3a) Update your Facebook, and any other online accounts you may have, and remove your old company as your current company.  Facebook leaves a notification on your wall when you do this - personally, I removed this notification as soon as I saw it just so I wouldn't have thirty people commenting asking what happened.  It's up to you - I didn't want to sit there and explain things.  Any mentions I made on Facebook were pointing out that details could be had if people messaged me (which they did, though not in droves thankfully).
4) Look up details on unemployment benefits in your area.  If you work in one state and live in another (like I did), you'll likely need to file for unemployment in the state you worked in.

Once you've got all of that done, we'll proceed with Part 2: Picking Up The Pieces.

Thursday, March 31, 2011

Bucket List

Without comment... and no, I haven't seen the film.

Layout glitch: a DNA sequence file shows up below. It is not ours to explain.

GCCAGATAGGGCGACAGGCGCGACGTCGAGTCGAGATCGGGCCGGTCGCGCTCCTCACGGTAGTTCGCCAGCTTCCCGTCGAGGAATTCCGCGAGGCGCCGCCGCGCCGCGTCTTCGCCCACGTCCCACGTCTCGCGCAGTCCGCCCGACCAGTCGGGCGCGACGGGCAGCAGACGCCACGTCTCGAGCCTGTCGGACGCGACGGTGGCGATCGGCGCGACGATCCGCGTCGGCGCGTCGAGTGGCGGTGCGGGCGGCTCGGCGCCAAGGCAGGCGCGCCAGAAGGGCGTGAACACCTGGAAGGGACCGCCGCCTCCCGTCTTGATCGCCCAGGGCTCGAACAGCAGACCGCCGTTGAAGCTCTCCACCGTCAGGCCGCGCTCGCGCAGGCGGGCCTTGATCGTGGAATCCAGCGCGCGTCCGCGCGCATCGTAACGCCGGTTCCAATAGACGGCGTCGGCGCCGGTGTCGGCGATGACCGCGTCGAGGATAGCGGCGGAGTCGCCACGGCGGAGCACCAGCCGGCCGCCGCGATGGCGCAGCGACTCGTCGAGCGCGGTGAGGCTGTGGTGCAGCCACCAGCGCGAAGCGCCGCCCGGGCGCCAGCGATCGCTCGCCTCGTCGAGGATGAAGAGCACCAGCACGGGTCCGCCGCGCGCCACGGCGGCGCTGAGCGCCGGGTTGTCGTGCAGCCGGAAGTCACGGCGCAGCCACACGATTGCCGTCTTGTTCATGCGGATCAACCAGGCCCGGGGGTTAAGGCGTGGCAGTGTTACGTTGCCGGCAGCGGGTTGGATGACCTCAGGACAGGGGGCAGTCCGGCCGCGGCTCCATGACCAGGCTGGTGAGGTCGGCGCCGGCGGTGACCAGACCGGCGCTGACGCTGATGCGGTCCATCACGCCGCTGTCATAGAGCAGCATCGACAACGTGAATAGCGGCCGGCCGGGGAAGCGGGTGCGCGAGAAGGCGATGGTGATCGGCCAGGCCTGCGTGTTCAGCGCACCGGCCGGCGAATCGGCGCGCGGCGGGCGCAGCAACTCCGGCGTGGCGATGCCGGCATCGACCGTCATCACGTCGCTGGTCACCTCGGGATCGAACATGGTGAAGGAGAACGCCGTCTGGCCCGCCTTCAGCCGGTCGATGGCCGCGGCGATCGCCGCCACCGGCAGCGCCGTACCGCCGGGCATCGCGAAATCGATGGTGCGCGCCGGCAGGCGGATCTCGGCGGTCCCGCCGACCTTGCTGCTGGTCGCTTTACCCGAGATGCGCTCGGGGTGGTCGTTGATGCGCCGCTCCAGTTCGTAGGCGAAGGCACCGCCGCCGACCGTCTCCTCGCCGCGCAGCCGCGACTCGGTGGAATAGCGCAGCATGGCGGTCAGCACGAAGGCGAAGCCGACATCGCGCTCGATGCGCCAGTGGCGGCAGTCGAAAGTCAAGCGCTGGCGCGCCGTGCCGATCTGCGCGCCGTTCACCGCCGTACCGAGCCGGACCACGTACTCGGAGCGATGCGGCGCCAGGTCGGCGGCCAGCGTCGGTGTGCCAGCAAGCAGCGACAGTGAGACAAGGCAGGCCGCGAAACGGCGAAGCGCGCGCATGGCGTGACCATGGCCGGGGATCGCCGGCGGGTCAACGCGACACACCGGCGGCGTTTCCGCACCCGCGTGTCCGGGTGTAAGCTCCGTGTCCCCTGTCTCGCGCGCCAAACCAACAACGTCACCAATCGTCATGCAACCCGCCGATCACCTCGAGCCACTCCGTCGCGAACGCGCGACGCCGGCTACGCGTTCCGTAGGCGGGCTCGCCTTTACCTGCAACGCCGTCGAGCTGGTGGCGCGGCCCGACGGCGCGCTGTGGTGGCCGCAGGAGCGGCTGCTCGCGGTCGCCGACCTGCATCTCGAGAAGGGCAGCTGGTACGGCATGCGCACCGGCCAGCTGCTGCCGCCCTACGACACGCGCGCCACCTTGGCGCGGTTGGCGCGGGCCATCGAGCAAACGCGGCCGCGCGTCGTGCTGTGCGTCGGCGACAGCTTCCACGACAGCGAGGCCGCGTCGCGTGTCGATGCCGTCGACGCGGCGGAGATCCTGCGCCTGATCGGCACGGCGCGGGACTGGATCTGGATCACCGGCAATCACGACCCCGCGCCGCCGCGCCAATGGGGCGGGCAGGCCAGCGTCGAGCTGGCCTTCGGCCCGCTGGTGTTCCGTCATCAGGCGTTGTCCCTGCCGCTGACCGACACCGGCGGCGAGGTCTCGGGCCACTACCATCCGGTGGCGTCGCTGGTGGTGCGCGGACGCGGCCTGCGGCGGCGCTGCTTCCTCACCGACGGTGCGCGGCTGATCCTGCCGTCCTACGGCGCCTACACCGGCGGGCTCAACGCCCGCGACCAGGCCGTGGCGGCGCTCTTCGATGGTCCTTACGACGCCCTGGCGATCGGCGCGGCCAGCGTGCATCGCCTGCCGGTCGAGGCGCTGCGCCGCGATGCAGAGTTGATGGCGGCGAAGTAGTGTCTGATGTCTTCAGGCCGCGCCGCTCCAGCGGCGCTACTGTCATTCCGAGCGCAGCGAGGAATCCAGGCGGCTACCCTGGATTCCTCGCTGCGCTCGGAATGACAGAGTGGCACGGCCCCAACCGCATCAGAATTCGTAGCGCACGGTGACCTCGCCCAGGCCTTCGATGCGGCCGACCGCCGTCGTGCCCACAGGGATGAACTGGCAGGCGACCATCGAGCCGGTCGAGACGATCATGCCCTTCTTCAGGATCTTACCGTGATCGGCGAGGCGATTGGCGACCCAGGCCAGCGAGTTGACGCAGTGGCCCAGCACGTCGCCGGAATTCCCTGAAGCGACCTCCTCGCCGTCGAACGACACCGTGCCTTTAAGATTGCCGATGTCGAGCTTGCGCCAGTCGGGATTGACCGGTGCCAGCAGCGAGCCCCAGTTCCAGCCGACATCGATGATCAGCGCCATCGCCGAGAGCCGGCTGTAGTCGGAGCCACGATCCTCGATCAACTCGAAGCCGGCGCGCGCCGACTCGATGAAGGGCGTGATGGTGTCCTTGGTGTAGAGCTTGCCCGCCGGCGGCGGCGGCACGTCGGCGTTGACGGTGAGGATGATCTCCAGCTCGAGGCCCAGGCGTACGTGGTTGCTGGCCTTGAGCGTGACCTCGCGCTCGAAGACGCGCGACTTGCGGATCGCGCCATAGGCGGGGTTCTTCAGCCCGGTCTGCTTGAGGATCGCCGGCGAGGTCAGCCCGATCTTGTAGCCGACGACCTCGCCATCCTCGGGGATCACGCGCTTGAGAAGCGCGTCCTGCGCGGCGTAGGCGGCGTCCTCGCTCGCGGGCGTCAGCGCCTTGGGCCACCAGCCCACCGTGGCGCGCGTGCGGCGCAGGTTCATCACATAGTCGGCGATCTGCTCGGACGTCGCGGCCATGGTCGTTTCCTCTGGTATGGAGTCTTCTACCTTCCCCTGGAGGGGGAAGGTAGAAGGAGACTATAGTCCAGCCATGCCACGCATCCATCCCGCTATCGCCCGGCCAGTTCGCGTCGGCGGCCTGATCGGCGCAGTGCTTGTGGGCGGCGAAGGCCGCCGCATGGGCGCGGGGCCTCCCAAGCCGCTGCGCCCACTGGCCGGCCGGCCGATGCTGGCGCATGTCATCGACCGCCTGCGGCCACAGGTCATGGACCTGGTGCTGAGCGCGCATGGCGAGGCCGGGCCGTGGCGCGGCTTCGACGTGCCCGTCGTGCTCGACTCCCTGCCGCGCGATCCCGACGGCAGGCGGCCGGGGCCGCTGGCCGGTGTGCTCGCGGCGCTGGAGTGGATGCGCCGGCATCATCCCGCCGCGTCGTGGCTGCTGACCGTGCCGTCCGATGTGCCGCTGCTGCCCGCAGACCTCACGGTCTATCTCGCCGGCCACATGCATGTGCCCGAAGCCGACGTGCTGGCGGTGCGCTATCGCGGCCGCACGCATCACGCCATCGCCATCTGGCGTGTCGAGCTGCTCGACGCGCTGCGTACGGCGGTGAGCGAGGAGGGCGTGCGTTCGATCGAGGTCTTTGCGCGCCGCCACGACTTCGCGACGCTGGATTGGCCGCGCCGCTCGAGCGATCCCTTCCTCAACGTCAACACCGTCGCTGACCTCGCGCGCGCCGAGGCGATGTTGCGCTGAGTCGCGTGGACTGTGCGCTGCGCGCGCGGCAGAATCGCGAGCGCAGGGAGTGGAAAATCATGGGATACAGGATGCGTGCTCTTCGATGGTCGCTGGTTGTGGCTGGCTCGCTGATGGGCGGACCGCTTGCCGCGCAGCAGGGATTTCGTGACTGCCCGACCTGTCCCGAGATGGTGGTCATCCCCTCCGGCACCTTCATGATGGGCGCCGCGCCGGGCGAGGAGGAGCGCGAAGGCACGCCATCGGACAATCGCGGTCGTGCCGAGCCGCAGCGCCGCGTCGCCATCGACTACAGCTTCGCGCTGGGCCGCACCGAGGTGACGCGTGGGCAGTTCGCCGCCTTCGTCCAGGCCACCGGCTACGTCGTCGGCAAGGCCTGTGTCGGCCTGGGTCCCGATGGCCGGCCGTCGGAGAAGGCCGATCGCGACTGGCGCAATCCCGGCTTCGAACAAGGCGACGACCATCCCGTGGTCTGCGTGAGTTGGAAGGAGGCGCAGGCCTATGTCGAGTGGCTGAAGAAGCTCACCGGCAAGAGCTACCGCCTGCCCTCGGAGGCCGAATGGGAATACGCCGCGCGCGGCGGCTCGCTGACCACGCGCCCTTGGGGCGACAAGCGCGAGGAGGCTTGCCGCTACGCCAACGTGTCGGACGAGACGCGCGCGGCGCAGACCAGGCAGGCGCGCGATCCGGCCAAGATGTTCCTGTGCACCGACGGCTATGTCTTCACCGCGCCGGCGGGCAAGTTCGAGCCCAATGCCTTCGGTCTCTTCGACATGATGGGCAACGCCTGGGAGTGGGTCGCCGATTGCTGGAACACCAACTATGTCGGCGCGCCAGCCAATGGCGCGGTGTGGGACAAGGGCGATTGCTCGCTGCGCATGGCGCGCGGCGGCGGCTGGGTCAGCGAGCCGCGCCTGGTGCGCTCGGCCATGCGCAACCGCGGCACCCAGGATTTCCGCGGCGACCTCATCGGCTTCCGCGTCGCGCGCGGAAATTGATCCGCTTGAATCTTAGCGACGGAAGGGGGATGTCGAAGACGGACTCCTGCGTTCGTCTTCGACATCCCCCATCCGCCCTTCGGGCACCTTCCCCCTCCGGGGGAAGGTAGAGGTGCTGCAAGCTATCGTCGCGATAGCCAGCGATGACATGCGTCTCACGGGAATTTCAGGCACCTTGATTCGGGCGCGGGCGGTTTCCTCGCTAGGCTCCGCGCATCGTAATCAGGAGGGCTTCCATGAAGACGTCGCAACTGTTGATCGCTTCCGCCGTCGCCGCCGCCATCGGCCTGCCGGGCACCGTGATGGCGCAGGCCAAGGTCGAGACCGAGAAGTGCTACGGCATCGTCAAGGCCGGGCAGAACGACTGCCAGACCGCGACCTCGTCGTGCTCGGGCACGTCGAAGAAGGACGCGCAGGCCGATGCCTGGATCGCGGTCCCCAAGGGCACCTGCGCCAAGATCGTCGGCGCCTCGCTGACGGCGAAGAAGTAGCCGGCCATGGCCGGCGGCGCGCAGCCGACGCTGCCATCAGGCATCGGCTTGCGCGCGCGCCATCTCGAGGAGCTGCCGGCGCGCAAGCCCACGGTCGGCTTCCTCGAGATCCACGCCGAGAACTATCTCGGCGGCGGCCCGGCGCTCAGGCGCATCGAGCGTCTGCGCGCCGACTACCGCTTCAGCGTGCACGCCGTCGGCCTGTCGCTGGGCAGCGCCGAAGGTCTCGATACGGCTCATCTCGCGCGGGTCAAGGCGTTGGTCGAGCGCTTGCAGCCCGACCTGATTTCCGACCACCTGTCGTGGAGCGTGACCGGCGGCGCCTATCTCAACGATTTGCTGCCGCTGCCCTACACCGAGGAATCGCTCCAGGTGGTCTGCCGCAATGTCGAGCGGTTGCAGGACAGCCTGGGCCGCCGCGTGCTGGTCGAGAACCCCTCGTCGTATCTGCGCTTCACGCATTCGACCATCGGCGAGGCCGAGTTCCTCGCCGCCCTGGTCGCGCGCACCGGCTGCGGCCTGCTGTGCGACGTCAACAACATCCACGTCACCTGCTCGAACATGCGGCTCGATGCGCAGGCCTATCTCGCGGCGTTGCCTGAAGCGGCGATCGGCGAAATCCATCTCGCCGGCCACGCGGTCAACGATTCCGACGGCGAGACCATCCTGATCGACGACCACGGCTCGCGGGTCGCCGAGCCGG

- Get married / have beautiful and super-smart kids.
- Work at an awesome job where I do what I love.
- Own a home.
- Go on an extended road trip with previously mentioned wife and kids.
- Get mentioned on someone else's blog.
- Get mentioned on a famous blog.
- Get mentioned on a family member's blog. (Finally!)
- Visit a foreign country.
- Visit the West Coast.
- Visit the Midwest.
- Visit the Southeast.
- Visit the Northwest.
- Visit the Southwest.
- Hawaii?  Too much?
- Meet Rush Limbaugh.
- Meet Sean Hannity.
- Meet Mark Levin.
- Meet Sarah Palin.
- Meet Glenn Beck.
- Meet Chris Christie.
- Meet Greg Gutfeld.
- Sit down with Glenn and/or Chris and/or any of the above and explain how the unions and the tax system killed the passenger train, and come up with a plan to have the private sector revitalize the system through government divestiture of all passenger rail services at all levels.


Thursday, August 26, 2010

How True.. And Yet They're Unaware...

Secret Codes You Aren't Meant To Know (


Know Common Secret Codes To Get A Head Start On Your Epic Escape (

Scroll down for codes used by international agencies.

Code Pink:  - Patient is under influence of illegal substances (UK First Aid organisations)

How true.

Science, Fiction, and the Catholic Church